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Behind the Curtain

Looking in the kitchen of any restaurant may cause you to never eat there again. Looking behind the curtain at a church may cause you to question your faith. I’ve seen it happen. Why is it? I think it’s because we have unrealistic expectations for what goes on at church.  There are false expectations many people build into their faith. They build their faith upon the idea that mystically everything in the church is okay. Perhaps they want it to be because their world is not okay. I know that I've talked with several men who while going through midlife crises considered a career transition to the church. I'm sure at times this can be healthy but for these men it was not. I know that because they said, "I'm tired of working in the's hard. I want to work in the church where everyone is nice and things are easier." If that's you, we need to talk. Let me tell you about my job, behind the curtain. Now first off, I love my job. I consider myself happy

When is it time to go?

“You should leave while they’re still sad to see you go.” I agree wholeheartedly with this bit of wisdom I gathered from a seminar on longterm ministry. You don’t want to leave a church because you were fired! You don’t want to have a few beautiful decades with a congregation tainted by the last year or two.  How long is too long? When is it time to go? What are the signs it’s time to leave your ministry? Maybe I’m not yet qualified to answer these questions as I haven’t left a long-term ministry. That said, I have asked these questions at different times and have so far decided it's time to stay. I ask these questions because I don't want to coast. I don't want to get in a rut that sucks the life out of me or the church I serve. So, I try to live an examined life and asking critical questions is key to being self-aware. My primary questions regarding the church and my ministry center on my effectiveness. Every so often I ask myself, “Am I still able to effect change? Am I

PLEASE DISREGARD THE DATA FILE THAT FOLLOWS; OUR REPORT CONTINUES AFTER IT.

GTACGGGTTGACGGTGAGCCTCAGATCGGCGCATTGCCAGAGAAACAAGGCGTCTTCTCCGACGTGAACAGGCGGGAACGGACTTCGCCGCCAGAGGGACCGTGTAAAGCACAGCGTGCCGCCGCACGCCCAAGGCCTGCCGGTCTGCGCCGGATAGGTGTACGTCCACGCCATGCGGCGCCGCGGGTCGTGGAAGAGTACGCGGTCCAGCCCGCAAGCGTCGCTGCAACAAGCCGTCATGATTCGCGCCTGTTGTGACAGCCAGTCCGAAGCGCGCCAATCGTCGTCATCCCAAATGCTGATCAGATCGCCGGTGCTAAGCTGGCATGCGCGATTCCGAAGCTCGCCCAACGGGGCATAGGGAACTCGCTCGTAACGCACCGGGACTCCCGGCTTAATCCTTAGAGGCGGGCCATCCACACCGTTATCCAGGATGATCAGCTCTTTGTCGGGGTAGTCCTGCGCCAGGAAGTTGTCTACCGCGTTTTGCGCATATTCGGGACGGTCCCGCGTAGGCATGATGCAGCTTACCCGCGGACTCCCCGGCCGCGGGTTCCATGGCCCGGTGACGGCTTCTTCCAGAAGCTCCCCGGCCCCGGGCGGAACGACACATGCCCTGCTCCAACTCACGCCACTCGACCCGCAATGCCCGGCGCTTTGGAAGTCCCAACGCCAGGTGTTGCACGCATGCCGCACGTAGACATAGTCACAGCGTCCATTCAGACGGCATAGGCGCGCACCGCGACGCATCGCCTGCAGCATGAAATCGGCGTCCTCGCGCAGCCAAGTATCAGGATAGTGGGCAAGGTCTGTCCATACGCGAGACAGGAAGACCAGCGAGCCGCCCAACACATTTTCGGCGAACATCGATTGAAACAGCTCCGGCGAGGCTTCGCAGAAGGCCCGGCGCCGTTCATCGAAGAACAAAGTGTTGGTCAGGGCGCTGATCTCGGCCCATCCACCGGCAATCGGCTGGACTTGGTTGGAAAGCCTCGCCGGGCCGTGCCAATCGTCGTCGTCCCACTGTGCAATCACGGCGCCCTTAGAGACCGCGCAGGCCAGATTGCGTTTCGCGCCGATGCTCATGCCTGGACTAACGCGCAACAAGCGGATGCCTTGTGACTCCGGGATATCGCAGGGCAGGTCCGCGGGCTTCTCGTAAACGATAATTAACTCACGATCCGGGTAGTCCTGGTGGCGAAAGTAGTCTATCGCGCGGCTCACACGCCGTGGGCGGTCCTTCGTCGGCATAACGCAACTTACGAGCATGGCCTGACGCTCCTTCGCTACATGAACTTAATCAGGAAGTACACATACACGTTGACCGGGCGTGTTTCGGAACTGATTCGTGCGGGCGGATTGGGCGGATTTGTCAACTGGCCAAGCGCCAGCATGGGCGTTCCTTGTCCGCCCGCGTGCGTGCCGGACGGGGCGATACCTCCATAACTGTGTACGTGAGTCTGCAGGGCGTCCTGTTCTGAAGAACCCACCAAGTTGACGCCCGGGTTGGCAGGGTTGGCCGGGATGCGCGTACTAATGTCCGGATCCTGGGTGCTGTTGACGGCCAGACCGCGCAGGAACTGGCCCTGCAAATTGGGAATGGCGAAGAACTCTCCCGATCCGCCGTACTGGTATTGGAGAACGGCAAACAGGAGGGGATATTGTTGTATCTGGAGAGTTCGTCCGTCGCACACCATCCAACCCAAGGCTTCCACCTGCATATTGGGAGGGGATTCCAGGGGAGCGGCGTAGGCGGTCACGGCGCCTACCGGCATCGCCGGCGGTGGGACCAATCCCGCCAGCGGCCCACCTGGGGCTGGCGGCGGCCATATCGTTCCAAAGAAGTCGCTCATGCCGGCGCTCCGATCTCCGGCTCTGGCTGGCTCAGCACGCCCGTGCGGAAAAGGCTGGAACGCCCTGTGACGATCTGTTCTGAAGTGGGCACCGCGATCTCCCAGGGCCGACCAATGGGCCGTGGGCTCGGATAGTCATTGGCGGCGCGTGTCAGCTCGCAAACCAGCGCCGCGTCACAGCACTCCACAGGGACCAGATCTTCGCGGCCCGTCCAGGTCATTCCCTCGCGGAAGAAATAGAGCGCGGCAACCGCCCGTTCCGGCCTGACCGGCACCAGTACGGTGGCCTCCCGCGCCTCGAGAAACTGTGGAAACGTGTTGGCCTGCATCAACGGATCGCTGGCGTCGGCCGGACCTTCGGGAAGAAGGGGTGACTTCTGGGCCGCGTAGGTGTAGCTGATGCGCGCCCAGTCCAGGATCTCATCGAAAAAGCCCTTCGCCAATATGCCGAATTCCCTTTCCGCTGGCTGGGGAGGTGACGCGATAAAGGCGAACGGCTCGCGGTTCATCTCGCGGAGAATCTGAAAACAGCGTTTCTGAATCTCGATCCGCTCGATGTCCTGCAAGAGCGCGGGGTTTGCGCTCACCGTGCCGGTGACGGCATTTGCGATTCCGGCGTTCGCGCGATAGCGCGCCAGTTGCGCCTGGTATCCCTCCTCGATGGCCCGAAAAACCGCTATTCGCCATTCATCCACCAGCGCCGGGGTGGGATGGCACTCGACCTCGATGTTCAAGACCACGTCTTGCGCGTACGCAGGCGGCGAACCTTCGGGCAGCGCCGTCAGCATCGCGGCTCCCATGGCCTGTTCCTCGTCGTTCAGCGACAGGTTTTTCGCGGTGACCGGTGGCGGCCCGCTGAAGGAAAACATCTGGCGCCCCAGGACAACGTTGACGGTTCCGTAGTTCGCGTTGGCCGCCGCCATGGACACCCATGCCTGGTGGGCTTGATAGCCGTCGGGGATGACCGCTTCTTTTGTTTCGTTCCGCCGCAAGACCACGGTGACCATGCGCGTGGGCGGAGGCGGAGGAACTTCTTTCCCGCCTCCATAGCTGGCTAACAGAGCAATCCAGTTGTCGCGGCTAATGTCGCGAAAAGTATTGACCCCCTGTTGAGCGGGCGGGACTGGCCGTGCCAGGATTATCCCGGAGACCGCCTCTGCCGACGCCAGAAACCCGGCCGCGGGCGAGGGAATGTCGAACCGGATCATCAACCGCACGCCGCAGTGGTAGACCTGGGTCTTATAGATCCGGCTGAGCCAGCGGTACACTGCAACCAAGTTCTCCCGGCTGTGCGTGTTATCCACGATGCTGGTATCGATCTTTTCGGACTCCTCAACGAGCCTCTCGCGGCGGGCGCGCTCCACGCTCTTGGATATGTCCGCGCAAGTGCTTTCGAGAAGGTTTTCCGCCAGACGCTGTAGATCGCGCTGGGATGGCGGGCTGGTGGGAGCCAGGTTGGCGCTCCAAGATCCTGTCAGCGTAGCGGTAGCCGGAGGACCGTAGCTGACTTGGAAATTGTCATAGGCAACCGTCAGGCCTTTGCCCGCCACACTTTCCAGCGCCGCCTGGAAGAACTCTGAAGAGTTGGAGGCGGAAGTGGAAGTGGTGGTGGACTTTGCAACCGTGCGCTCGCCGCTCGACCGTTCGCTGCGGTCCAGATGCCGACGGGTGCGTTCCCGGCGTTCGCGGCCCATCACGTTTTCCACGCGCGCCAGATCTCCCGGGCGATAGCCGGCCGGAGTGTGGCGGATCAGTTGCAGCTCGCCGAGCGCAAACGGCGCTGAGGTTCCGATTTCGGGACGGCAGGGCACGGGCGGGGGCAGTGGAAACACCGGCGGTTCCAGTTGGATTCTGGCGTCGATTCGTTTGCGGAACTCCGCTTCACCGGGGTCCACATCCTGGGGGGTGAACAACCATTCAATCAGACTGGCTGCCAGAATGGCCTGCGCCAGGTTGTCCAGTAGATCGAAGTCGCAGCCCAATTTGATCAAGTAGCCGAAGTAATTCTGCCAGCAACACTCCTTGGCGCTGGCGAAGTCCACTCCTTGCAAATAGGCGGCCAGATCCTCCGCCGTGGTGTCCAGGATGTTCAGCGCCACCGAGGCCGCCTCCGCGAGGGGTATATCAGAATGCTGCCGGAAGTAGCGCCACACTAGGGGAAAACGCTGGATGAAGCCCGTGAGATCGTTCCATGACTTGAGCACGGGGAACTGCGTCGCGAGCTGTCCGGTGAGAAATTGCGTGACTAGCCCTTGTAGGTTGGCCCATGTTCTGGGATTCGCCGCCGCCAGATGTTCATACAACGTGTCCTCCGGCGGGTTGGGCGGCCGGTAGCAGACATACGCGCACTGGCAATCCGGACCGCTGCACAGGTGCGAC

God's Call - My Salvation

 “Why did God call you into ministry?” He asked me, looking for the right answer, not a story. I had previously thought this question was easy, but now my answers seemed inadequate.  “God called me into ministry.” I started hesitantly, “Because he wanted me to serve and lead his people. He equipped me to bless his church.” That sounded right, it’s what I had thought.  My friend had different ideas. He reminded me, “God calls us to himself. His first call to everyone is to salvation.” He continued, “Every other call in our lives is in service to this call. God called you into ministry for your own salvation.” He's right. It’s a bit humbling to think you’re God’s gift to the church, only to find out that God’s church is a gift to you. This paradigm shift changed everything - changes everything. It changed the way I view interruptions. Instead of thinking, “I have important business to bless the church. How dare you interrupt!” I realize (on my good days) that this interruption is her